By Sean Willett, August 4 2017 —
Starting in 2020, Calgary post-secondary students who want a dormitory-style experience will have an option other than their schools’ residence buildings.
Calgary city council approved plans for a privately owned 28-storey residential tower, located in Motel Village near the Banff Trail LRT station, on Aug. 1. The rent-only tower will be aimed at students attending the University of Calgary and the Southern Alberta Institute of Technology. It will sport small rooms with large common areas and in-building amenities.
While this building will be the first of its kind in Calgary, Ward 7 councillor Druh Farrell said she is confident it will attract tenants. Farrell voted in favour of the development.
“It’s my impression that there’s a great need for this type of housing, and it’s so close to the university and public transit,” Farrell said. “It’s a great location for it. But it’s really up to the developer to determine if this is a good location.”
The tower will be built by Campus Suites, a Toronto-based development company that has built similar residences in Ottawa, Montreal and various American cities. Campus Suites president Henry Morgan said that their other Canadian properties are either at or near full occupancy and expects the same for the Calgary building.
“There is a market for this type of product, where students are realizing that they want to have newer, fully amenitized living with modern life safety, full access control throughout the building, in a proximity to campus, in a fully considered live, work and play environment,” Morgan said. “That’s been shown in every market in the country at this point where this type of product has been developed.”
The tower will have 328 units available to rent in both one- and two-bedroom configurations. These units will be 350-square-feet on average, will come fully furnished and will include in-suite bathrooms and kitchenettes. In-building amenities will include a fitness centre, public lounges and a medical clinic.
Rent will likely be around $1,000 a month per tenant, which is comparable to the cost of rent at the U of C’s residence buildings. However, Morgan said that Campus Suites is not competing with universities for student renters.
“We would much prefer to work hand-in-hand with the universities and see their students when they transition out of on-campus housing to off-campus housing,” Morgan said. “We see that as our most valuable relationship. We tend to be large sponsors of events and athletics on campus. We tend to do whatever we can to have a good relationship with the schools, and that’s worked out. The schools that grasp that, we’ve had extraordinary relationships and transitions with their students.”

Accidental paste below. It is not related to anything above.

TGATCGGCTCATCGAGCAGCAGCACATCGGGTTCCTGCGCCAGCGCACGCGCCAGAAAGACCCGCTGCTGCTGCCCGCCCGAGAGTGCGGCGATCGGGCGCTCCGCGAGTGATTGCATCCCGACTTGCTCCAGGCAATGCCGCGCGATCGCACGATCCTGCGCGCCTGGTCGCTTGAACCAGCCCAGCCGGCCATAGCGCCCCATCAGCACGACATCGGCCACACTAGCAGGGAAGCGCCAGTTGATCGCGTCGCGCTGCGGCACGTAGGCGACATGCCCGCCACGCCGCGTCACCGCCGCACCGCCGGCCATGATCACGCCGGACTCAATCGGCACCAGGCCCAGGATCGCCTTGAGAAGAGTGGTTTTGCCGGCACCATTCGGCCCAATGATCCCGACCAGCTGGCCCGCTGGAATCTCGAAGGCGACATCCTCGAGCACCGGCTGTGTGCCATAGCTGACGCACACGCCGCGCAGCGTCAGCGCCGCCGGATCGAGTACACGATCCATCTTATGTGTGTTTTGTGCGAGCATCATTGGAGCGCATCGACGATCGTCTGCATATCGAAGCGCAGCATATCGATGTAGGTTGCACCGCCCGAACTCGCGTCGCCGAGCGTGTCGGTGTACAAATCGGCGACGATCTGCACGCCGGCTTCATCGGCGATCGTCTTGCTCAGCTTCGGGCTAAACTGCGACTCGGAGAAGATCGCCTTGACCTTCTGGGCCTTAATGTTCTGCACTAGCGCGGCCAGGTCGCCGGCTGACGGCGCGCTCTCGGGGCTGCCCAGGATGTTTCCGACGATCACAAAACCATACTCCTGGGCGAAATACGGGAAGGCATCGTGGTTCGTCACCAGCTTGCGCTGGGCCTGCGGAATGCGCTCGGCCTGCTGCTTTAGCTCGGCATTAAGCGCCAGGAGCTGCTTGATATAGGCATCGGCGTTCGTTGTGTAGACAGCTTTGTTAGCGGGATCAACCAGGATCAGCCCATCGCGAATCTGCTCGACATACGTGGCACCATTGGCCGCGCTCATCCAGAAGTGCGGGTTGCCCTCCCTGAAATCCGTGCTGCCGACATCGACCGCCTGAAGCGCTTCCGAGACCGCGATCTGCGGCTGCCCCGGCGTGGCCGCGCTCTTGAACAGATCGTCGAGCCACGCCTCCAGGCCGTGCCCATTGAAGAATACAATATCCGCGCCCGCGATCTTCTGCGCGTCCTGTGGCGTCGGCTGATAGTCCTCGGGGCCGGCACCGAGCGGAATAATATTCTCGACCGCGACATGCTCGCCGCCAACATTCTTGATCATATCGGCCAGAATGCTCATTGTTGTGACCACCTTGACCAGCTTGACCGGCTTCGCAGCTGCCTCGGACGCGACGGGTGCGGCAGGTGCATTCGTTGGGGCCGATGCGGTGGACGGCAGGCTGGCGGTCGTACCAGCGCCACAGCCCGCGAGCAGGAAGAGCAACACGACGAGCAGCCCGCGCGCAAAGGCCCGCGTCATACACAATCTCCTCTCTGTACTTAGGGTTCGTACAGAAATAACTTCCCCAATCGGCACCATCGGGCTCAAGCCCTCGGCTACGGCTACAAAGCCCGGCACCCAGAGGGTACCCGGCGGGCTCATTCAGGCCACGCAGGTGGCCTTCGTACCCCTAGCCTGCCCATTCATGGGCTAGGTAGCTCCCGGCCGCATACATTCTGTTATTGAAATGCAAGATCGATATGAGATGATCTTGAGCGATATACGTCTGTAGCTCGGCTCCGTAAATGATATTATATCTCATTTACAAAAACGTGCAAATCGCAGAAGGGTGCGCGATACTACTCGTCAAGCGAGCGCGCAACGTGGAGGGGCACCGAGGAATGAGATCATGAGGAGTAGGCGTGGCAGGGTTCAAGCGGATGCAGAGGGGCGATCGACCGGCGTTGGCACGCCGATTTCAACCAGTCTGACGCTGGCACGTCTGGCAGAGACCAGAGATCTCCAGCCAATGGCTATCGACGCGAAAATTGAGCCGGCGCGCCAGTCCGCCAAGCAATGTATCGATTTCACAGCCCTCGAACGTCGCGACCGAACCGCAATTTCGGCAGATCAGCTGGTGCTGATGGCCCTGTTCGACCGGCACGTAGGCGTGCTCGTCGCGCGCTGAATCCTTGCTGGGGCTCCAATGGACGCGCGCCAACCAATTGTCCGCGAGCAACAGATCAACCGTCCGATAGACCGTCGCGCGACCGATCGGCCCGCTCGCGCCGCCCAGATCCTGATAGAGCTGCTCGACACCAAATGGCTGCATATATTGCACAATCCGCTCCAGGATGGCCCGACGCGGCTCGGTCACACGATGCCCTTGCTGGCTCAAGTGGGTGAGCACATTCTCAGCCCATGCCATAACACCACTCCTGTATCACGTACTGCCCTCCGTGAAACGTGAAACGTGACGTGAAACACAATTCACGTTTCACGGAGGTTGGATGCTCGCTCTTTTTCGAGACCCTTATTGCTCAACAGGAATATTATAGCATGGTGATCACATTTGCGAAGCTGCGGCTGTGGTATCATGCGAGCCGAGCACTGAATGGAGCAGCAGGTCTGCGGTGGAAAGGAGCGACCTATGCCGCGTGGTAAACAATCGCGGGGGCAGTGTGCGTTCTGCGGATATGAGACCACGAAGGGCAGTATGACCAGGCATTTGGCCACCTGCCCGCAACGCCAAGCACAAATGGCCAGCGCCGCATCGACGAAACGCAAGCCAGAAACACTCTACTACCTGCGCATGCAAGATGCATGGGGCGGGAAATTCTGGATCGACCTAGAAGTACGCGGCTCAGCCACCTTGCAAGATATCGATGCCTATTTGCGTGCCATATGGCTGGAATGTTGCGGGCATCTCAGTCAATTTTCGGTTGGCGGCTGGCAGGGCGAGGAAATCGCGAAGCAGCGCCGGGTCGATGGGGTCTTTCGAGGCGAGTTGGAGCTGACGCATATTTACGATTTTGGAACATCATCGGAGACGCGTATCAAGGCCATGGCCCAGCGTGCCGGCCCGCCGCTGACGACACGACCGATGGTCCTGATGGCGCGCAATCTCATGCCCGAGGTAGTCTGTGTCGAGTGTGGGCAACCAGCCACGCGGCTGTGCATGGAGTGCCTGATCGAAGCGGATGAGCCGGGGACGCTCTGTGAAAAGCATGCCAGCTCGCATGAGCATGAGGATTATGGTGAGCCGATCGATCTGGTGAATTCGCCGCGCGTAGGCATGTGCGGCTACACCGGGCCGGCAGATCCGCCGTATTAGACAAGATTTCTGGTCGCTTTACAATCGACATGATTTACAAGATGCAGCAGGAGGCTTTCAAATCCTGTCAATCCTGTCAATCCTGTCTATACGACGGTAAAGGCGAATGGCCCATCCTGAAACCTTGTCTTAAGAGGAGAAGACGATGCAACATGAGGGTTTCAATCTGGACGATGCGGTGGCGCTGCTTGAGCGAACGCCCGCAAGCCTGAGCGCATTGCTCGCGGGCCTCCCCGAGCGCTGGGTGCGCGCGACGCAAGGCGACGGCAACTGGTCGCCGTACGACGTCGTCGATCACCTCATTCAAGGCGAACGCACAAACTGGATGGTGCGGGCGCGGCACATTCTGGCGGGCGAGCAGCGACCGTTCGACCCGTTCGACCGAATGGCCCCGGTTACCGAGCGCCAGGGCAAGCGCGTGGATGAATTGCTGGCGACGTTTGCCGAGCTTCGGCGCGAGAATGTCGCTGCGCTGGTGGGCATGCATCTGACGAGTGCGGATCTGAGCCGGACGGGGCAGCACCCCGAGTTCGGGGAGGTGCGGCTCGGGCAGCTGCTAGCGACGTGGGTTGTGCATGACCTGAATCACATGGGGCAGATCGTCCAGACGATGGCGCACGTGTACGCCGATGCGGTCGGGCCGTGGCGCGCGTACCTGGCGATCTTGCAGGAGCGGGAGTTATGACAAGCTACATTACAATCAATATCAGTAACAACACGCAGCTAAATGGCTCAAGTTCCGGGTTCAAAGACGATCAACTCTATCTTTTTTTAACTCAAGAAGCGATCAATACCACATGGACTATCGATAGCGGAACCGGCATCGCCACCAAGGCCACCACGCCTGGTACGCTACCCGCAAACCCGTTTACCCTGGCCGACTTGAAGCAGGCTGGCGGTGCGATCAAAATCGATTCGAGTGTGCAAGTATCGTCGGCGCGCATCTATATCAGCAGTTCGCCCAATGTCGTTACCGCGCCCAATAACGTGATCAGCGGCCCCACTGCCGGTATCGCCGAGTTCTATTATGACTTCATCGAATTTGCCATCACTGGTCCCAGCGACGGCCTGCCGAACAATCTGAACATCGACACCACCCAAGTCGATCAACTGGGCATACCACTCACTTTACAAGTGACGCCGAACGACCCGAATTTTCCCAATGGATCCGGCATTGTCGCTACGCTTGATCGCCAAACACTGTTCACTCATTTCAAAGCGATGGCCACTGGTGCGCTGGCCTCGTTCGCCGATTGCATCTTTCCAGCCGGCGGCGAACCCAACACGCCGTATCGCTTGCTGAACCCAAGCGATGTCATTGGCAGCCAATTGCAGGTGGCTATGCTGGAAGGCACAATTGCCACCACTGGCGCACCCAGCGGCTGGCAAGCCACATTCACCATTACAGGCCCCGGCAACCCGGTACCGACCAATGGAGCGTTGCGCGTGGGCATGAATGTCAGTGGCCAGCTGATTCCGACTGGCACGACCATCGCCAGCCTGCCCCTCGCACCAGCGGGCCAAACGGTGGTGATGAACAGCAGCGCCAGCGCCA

Morgan said the company has spoken with SAIT but has yet to get in contact with the U of C.
“This time of year is a very busy time for our industry so I expect and I hope to hear back from them soon,” Morgan said. “We love to have a great relationship with the schools. I really have no interest in competition. I do think we can help each other completely — period, full stop, end of sentence.”
According to Morgan, the Campus Suites tower will also benefit nearby neighbourhoods by helping to eliminate “student ghettos” — communities where students rent space in single-family houses, often illegally. Morgan cited Banff Trail as an example of this kind of neighbourhood.
“[Student ghettos] are oftentimes where landlords, in an effort to maximize profits, will put more kids in a home than the zoning bylaws permit,” he said. “The houses tend to get run-down quicker, they tend to have a few more issues with the surrounding community. What often happens is that as students move into modern buildings proximate to campus, they empty out those student ghettos and housing returns to single-family dwellings again.”
Noise complaints and safety issues were cited by Morgan as examples of problems characterizing neighbourhoods with a high student population.
“Very often in many of these houses, when a resident needs a battery, for example, the first thing they do is go to the smoke detector and pull the batteries out of the smoke detectors,” he said. “One of the issues with these houses is that there isn’t modern life safety. The preponderance of fires around North America in these kinds of houses is actually quite high as well.”
Calgary has seen several fires occur in illegal secondary suites over the past decade, including a 2009 fire in a Parkdale home that killed three tenants. This fire occurred in Farrell’s ward and the councillor agrees that safety is a major issue in communities with a high number of illegal suites.
“What we were seeing in Banff Trail was a lot of illegal suites,” Farrell said. “Many of them were in very poor quality and I doubt they met the fire code. I’m very concerned about the safety of anyone living in a basement suite, that their basic safety needs are met. And in illegal suites that’s often not the case.”
Farrell hopes that new developments like the Campus Suites tower will give students a safe alternative to illegal suites. However, the councillor disagreed with the idea that student tenants are a problem for Calgary’s residential neighbourhoods.
“When you get a house full of young people living in cramped quarters you can often see street parties,” Farrell said. “But that isn’t isolated to students. We have students who are great neighbours and people who are bad neighbours and aren’t students. So we don’t like to judge.”